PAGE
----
big one for me, apps do not have physical depth. A book or notebook
has depth to it. When I write something down in a notebook, that note
is not going to move on me. I can remember it's position relative to other things pretty well.
Just use search you say. Yeah. I probably should. But most of the
time, I just don't know the specifics of what I'm looking for, or my
notes are too inconsistent to make search that useful. I just kinda
have a hard time searching for specific things. I'm much better at
searching by browsing, if that makes any sense. Hard for me to
explain, but feels like my brain works more in vague concepts than
concrete ones, which makes it hard to know what to search for. But,
those vague concepts are connected to those x, y, z coordinates, and
that's how I find things. Like I don't know that I'm looking for a
note about "ice cream" but am looking for "food that
tastes good." Clear as mud?
Anyway, I get more value from having my notes in physical books than
having them on my computer's filesystem. For the most part, I'm giving
up on note taking apps. I'm done with trying to dump everything into
them, linking, backlinking, organizing, and all that. I think these
apps still have their place, and now that I think I know what's going
on and how my brain works, I'm excited to explore more how these apps
can fit into my life. But for the foreseeable future, most of my notes
are going into my notebooks.
I really enjoyed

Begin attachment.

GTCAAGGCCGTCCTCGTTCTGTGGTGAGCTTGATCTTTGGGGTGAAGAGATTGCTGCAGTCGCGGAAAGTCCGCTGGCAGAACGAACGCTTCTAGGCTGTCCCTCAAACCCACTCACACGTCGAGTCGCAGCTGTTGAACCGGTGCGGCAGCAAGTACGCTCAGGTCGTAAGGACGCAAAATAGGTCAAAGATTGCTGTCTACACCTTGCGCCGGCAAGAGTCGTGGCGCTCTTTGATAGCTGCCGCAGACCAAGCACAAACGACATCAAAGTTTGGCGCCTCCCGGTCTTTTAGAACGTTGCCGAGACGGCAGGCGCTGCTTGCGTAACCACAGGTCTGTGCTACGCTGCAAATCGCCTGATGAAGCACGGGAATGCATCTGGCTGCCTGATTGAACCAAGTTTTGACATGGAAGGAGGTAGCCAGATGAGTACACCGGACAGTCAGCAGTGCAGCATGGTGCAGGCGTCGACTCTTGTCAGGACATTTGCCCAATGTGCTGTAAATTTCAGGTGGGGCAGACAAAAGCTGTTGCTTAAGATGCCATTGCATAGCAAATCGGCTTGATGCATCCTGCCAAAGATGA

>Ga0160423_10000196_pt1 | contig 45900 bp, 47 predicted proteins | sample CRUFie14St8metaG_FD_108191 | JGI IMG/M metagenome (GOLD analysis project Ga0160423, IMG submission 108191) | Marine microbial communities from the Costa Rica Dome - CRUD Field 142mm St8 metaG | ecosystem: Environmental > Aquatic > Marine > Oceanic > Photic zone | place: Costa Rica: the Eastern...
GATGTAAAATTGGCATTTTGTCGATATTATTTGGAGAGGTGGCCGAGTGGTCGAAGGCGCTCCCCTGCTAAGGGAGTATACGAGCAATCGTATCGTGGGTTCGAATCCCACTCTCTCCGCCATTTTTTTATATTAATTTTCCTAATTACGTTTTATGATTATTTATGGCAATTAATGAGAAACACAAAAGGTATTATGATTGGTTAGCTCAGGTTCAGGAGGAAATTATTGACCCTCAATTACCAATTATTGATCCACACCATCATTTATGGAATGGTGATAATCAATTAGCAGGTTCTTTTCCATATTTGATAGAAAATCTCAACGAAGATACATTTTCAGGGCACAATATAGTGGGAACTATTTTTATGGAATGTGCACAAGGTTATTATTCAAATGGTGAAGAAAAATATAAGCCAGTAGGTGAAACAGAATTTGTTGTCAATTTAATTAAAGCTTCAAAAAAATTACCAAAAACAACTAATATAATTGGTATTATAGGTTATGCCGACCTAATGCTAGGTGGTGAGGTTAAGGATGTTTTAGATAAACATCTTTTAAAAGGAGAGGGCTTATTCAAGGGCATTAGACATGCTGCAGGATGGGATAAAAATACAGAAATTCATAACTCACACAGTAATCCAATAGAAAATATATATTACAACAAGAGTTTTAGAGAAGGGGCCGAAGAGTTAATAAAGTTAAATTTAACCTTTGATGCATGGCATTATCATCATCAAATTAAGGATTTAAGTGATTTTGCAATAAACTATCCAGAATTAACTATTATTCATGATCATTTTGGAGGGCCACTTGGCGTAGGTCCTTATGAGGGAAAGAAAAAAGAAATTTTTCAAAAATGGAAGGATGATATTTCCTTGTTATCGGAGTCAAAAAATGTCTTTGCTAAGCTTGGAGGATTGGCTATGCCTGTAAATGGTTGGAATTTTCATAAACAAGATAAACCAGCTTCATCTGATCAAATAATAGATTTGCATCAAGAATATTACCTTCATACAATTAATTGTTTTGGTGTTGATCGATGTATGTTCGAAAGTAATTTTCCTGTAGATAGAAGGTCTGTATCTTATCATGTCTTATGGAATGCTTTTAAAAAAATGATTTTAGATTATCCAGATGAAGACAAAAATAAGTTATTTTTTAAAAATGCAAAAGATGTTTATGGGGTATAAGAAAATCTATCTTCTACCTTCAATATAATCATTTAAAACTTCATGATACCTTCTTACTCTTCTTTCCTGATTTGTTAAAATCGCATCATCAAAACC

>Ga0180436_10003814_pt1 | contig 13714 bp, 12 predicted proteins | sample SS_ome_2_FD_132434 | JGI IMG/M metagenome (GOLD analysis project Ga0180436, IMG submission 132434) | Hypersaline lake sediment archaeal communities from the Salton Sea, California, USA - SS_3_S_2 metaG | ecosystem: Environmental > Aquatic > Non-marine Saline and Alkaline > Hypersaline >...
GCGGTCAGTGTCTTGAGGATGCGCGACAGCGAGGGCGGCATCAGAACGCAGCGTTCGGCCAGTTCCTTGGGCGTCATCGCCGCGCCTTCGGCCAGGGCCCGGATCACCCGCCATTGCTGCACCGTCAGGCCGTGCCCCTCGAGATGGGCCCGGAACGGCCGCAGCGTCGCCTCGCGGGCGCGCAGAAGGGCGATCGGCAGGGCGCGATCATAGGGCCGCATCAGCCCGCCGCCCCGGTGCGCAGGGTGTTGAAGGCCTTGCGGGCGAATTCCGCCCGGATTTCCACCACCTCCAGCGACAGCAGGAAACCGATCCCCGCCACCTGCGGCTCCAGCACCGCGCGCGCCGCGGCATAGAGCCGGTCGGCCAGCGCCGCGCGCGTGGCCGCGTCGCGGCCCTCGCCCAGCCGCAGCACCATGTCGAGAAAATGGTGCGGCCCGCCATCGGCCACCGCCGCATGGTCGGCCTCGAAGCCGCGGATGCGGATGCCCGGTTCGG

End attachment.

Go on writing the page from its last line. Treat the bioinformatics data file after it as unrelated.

this post from Dave Rupert.
I like what Dave said:
Demos improve meetings. I’ve found “Demo First” meetings are
life-giving because they start with something tangible, as opposed
to discussing some hypothetical future scenario until time runs out
and you have to schedule more meetings. Start meetings by showing
progress. Better yet, a demo doesn’t always need to be a call or a
meeting; thirty second screencasts are as good as gold.
When I'm working with our designer, I love to make quick little screen
recordings and send them their way to make sure I'm on the right
track. It's a good way to get out of the "hypothetical"
But, not all my tasks work so closely with our designer. I need to be
better at demoing what I'm working on as I go instead of putting my
head down for a week or 2 and throwing it over to QA, hoping it's
okay. Demos are great. They always spark conversation and ideas.
SwiftUI added a pretty cool new property to
easily create subtle gradients.
Now, all colors, even custom colors, come with a standard gradient.
The problem is that the gradients all go top to bottom. I submitted
feedback to allow changing the direction, but, turns out, there's
already a way! You can use new
ShapeStyle functions to
create gradients using a color's standard gradient. For example:
.foregroundStyle(.linearGradient(Color.orange.gradient, startPoint: .leading, endPoint: .trailing))
.fill(.radialGradient(Color.cyan.gradient, center: .center, startRadius: 0, endRadius: 500))
I like the new standard gradients. They even work with custom colors,
Color(red: 91/255, green: 140/255, blue: 90/255).gradient. And I'm glad you can derive new gradients from them with
ShapeStyle—adds a lot more possibilities.